VMLRP Veterinarian Shortage Situation Nomination Form (Form NIFA 2009-0001)

Thursday, December 6, 2018

The VMLRP Shortage Nomination Form must be used for Nomination of Veterinarian Shortage Situations to the Veterinary Medicine Loan Repayment Program (VMLRP). State Animal Health Officials (SAHOs) nominate shortage areas to be designated as a shortage situation. Once designated as a shortage situation, VMLRP applicants will use the information to select shortage situations they are willing and qualified to fill, and to guide the preparation of their applications. NIFA will use the information to assess contractual compliance of awardees. This page walks applicants through each section of the nomination form.

Please use only ONE form for each nominated shortage situation.


In the location field, enter the names of one or more contiguous or adjacent counties, parishes, or districts followed by any additional geographic qualifiers that approximate the span and extent of the shortage situation. The area must constitute a logistically plausible service area that a SINGLE veterinarian could be expected to cover and serve effectively. Do NOT indicate an area that is too large for a single veterinarian to cover (for example, "anywhere in State A" or "any service area in a 500 mile radius" is not acceptable).

For the approximate center of service area or location of position, enter an address, cross street, or combination of geocoordinates that approximates the center of the service area for Type I or Type II shortage nominations. For Type III nominations, enter the business address of the primary office the veterinarian would be working from.

Please ensure all location information is accurate as NIFA uses this information to map the shortage locations.


Congressional intent is for the VMLRP to incentivize applicants to serve in veterinary service shortage areas with the greatest need. Prioritization is needed to facilitate the nomination process and assist review panelists in their scoring of nominations and ranking of applicants.

  • MODERATE PRIORITY: An area lacking in some aspect of food supply veterinary services. Justified by the absence of, or insufficient access to, veterinary services needed for basic animal health, animal well-being, production profitability, food safety, or public health.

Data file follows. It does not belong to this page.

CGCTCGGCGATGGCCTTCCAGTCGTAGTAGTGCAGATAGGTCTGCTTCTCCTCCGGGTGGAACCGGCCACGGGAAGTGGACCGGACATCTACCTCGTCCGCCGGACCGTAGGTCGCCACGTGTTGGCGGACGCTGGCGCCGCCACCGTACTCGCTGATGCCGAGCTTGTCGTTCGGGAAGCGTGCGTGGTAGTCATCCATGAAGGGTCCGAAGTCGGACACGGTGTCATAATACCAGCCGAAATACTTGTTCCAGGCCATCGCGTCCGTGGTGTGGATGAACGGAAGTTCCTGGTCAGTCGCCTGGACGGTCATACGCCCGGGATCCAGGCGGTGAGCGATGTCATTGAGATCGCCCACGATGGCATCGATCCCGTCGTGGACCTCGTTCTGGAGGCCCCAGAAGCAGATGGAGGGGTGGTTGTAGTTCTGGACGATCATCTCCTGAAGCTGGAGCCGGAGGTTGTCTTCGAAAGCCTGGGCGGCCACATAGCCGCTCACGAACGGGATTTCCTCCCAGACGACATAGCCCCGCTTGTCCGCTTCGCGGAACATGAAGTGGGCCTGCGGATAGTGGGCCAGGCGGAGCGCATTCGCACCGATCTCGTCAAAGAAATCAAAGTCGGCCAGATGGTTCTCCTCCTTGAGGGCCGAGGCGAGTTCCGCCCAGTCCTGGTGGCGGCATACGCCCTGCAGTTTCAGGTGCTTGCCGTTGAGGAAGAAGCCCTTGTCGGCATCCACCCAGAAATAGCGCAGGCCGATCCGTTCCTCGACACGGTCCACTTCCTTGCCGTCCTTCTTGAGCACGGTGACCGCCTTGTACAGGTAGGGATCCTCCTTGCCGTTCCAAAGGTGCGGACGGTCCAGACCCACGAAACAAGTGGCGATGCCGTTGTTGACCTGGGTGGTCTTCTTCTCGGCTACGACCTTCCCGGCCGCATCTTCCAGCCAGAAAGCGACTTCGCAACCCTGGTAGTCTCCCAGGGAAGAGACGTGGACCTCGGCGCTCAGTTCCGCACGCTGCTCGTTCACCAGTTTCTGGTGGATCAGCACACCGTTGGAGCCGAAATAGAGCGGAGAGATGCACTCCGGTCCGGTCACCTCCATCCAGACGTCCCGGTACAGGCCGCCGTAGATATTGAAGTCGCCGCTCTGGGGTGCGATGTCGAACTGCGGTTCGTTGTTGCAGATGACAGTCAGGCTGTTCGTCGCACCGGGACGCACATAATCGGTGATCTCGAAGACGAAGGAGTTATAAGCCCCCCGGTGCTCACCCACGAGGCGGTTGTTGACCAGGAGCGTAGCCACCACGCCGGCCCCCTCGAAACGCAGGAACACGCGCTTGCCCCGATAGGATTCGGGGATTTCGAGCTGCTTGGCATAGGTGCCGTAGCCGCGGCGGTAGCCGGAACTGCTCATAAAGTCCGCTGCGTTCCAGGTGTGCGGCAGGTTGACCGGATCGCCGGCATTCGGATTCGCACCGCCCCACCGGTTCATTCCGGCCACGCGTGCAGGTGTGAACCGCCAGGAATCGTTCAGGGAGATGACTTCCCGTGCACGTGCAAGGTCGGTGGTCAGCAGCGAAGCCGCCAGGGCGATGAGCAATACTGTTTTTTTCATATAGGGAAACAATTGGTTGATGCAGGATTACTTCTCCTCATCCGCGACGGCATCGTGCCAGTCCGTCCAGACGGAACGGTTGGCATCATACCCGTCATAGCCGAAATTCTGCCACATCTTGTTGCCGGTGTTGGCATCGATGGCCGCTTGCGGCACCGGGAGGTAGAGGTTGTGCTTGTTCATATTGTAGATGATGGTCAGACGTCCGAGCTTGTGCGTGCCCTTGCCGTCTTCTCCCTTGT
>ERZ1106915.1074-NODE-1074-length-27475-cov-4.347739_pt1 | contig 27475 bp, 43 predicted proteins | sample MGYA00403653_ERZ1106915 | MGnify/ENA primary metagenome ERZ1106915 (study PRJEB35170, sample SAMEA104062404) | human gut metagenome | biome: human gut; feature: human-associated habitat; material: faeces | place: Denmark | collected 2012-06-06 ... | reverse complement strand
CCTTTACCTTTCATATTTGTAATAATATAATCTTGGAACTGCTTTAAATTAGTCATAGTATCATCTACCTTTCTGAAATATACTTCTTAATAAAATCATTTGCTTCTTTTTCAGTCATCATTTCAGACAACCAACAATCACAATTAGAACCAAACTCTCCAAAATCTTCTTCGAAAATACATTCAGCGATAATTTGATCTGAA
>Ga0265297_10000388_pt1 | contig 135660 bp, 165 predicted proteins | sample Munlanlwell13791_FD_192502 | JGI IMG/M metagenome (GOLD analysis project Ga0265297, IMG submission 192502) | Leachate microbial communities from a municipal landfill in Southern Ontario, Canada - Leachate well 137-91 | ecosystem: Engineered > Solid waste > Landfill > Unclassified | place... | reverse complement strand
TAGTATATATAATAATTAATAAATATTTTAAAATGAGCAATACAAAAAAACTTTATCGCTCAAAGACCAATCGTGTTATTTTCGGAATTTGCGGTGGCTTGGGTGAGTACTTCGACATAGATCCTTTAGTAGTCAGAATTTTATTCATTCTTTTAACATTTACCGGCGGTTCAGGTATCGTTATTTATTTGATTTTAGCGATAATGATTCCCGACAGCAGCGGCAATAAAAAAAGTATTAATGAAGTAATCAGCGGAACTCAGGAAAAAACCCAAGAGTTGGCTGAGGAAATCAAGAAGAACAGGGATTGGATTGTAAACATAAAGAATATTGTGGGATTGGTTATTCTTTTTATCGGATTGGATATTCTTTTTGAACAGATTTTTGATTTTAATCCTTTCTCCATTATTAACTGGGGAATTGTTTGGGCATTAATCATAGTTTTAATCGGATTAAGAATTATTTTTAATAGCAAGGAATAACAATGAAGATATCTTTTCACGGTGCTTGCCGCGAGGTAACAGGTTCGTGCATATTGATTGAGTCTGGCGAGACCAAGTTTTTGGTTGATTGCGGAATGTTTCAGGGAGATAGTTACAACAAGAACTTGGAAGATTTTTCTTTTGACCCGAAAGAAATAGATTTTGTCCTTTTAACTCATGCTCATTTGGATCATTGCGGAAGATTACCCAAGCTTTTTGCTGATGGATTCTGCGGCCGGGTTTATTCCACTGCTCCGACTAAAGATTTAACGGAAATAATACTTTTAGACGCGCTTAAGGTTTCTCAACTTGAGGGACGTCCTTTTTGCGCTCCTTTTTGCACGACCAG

• HIGH PRIORITY: An area lacking sufficient access to food supply veterinary services. Justified by meeting the criteria for Moderate Priority status plus any additional concerns relating to food supply veterinary medicine and/or public health. Examples include areas with especially large census of food animals in comparison to available veterinary services or special animal or public health threats unique to the area e.g., recent or ongoing disease outbreak of high consequence, or reportable, endemic animal and zoonotic diseases.
  • CRITICAL PRIORITY: An area severely lacking in some aspect of food supply or public health-related veterinary services. Justified by meeting the criteria for moderate and/or high priority status plus any additional serious concerns relating to the roles food supply veterinarians play in protecting animal and public health. Examples include areas with especially high potential for natural disasters or incursion of foreign animal disease e.g., high through-put international animal importation sites or proximity to international borders where wildlife and food animal species readily cross.

For all priority classifications the SAHO is invited to make a unique case based on other situation-specific risk criteria in order to justify the prioritization.


Only one shortage type can be designated per nomination. Shortage types are classified based on percent FTE and practice type. For all shortage types, the personal residence of the veterinarian and the address of the practice employing the veterinarian are not required to fall within the geographic bounds of the shortage situation.


The location may be anywhere so long as the veterinary service shortage to be mitigated is consistent with the definition of "practice of food supply veterinary medicine". A minimum of 80% (32 hours per week) commitment, in part, recognizes the fact that occasionally food animal veterinary practitioners are expected to meet the needs of other veterinary service sectors. These nominations are intended for shortage situations where the nominator believes the veterinarian can operate profitably by committing 80-100% time to food animal medicine activities based on the client base and other socio-economic factors impacting viability of veterinary practices in the area.


The location must be in an area satisfying the definition of "rural area". A minimum of 30% commitment (12 hours per week) in a rural shortage situation recognizes that some remote or economically depressed rural areas need food animal veterinary services but are unable to support a practitioner predominantly serving the food animal sector, yet the need is still great. These nominations are intended for shortage situations where the nominator believes the veterinarian can operate profitably committing at least 30% time to food animal medicine activities based on the client base and other socio-economic factors impacting viability of veterinary practices in the area. It is expected that a veterinarian may provide veterinary services to other veterinary sectors (e.g., companion animals) as a means of achieving financial viability.